Psychological Approaches to Literature

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Coming Too Late

Rethinks the significance of the son’s relationship to his father for Freud’s psychoanalytic theory.

The Gardens of Desire

Offers a psychocritical reading of Proust's À la recherche du temps perdu (Remembrance of Things Past).

Embodied Shame

Examines how twentieth-century women writers depict female bodily shame and trauma.

Depression and Narrative

Edited by Hilary Clark
Introduction by Hilary Clark
Notes by Hilary Clark
Subjects: Psychology

How the story of depression gets told in print, on screen, and online.

Risking Difference

Looks at the dynamics of identification, envy, and idealization in fictional narratives by Margaret Atwood, Angela Carter, Sandra Cisneros, Toni Morrison, and others, as well as in nonfictional accounts of cross-race relations by white feminists and feminists of color.

Post-Jungian Criticism

Rereads Jung in light of contemporary theoretical concerns, and offers a variety of examples of post-Jungian literary and cultural criticism.

Rereading George Eliot

A noted Eliot scholar explores how we become different interpreters of literature as we undergo psychological change.

New Perspectives on Narrative Perspective

Offers an interdisciplinary approach to narrative perspective, with essays by leading scholars of literary studies, cognitive psychology, linguistics, philosophy, and film and media criticism.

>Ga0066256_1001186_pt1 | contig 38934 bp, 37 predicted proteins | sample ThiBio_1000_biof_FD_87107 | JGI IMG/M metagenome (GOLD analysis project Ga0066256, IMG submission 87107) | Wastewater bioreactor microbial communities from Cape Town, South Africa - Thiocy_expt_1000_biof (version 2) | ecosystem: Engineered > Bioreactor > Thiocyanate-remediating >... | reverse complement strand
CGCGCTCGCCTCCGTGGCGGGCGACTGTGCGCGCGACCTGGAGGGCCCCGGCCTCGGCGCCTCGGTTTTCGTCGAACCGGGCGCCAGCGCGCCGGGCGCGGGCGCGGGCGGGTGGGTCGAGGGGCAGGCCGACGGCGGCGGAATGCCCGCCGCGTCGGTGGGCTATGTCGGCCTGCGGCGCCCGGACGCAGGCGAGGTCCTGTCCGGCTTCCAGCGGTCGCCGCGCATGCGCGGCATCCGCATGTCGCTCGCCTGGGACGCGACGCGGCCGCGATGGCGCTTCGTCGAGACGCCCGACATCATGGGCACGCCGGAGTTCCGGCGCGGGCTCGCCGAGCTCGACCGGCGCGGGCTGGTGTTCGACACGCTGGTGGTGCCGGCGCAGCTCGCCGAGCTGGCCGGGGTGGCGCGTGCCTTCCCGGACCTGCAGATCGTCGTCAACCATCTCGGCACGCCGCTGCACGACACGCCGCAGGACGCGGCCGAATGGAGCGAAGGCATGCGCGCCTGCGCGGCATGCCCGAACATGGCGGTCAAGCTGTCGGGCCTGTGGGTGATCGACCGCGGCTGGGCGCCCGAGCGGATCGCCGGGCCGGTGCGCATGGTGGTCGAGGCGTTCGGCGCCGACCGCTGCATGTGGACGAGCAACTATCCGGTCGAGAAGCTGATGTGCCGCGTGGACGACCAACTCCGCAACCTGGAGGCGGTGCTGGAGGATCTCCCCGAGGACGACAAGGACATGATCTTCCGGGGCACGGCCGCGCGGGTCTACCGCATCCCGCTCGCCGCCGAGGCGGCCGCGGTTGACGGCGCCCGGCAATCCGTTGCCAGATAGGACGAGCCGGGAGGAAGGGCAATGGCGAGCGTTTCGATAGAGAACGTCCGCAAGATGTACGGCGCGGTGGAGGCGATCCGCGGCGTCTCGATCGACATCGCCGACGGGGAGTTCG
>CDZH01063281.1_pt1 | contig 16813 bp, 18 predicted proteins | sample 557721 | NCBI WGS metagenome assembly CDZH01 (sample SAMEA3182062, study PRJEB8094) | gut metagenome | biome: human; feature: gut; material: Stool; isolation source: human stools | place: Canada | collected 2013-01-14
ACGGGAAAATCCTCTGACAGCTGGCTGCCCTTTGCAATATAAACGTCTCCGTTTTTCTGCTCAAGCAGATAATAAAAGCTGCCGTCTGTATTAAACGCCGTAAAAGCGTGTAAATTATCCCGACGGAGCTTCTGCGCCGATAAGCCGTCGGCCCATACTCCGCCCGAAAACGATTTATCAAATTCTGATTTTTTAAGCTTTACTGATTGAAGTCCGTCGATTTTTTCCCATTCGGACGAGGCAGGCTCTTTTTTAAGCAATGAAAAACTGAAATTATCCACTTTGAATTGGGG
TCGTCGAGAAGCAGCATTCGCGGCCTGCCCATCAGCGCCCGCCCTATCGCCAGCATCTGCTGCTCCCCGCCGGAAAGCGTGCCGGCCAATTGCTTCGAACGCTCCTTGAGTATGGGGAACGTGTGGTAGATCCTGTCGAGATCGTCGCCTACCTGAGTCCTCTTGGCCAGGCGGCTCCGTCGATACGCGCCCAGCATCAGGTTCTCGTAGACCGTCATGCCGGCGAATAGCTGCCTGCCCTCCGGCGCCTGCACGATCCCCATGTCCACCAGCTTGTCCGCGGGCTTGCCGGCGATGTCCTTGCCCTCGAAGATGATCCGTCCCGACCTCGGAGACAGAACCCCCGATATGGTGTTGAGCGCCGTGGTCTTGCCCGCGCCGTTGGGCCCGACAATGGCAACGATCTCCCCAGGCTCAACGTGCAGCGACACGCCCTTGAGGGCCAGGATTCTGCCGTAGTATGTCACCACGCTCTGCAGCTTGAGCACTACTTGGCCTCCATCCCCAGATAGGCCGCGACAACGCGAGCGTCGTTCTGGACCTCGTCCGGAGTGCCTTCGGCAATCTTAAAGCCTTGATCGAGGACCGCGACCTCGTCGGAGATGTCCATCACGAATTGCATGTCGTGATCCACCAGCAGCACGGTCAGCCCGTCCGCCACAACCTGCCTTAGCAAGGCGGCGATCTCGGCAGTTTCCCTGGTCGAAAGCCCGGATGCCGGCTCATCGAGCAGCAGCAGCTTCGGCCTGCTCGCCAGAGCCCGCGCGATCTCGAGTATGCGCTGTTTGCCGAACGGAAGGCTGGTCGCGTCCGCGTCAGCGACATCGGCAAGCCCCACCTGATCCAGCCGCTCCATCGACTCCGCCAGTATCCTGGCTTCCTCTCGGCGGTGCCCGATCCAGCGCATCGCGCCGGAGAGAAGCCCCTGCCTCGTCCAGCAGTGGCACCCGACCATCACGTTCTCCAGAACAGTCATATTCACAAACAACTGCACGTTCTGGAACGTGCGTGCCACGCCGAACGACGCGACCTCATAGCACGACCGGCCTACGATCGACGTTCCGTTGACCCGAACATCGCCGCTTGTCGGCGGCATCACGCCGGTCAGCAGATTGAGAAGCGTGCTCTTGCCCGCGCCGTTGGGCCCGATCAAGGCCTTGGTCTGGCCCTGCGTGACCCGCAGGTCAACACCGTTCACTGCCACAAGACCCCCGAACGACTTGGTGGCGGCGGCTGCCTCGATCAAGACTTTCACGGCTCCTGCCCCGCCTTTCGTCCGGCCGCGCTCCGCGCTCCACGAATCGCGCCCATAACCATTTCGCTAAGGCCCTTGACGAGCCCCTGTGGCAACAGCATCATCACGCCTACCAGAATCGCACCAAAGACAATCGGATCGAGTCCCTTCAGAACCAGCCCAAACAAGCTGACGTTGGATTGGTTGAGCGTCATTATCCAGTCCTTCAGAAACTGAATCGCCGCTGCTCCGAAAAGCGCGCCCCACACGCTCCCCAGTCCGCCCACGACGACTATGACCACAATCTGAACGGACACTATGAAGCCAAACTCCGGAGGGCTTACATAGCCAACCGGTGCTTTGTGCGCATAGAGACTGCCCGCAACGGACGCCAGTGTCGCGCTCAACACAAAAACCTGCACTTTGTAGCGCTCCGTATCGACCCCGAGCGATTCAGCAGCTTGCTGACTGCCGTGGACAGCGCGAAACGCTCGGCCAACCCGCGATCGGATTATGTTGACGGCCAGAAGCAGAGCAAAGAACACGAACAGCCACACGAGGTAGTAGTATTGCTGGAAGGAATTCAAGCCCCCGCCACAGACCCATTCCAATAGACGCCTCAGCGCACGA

Literary Trauma

Examines representations of political, psychological, and sexual violence in seven novels by American women.

Gestural Politics

Explores James Joyce's use of parody and humor in his representation of women, gays, and Irish nationalism, and discusses how his complex attitude toward parody and stereotyping is related to his aesthetic vision.

Hemingway's Fetishism

Demonstrates in painstaking detail and with reference to stunning new archival evidence how fetishism was crucial to the construction and negotiation of identity and gender in Hemingway's life and fiction.

Shelley's Mirrors of Love

Examines the myths and realities of narcissism in the life and work of Percy Bysshe Shelley, and explores how Shelley combated what he called “the principle of Self” by embracing the ideals of Christlike self-sacrifice and sisterly love.

Melville, Shame, and the Evil Eye

Offers a complex analysis of the psychodynamic role of shame in Melville's work, with detailed readings of Moby-Dick, Pierre, and "Billy Budd. "

Nietzsche and Psychoanalysis

This book presents a reading of the Nietzschean thought of the eternal return of all things and relates it to Freud's psychoanalysis of the repetition compulsion. Nietzsche's eternal return and Freud's ...

Virginia Woolf and the Lust of Creation

By Shirley Panken
Subjects: Psychology

"Every secret of a writer's soul, experience of his life, and quality of his mind is written large in his work. " -- Virginia Woolf

Panken enables us to read this secret language without doing violence ...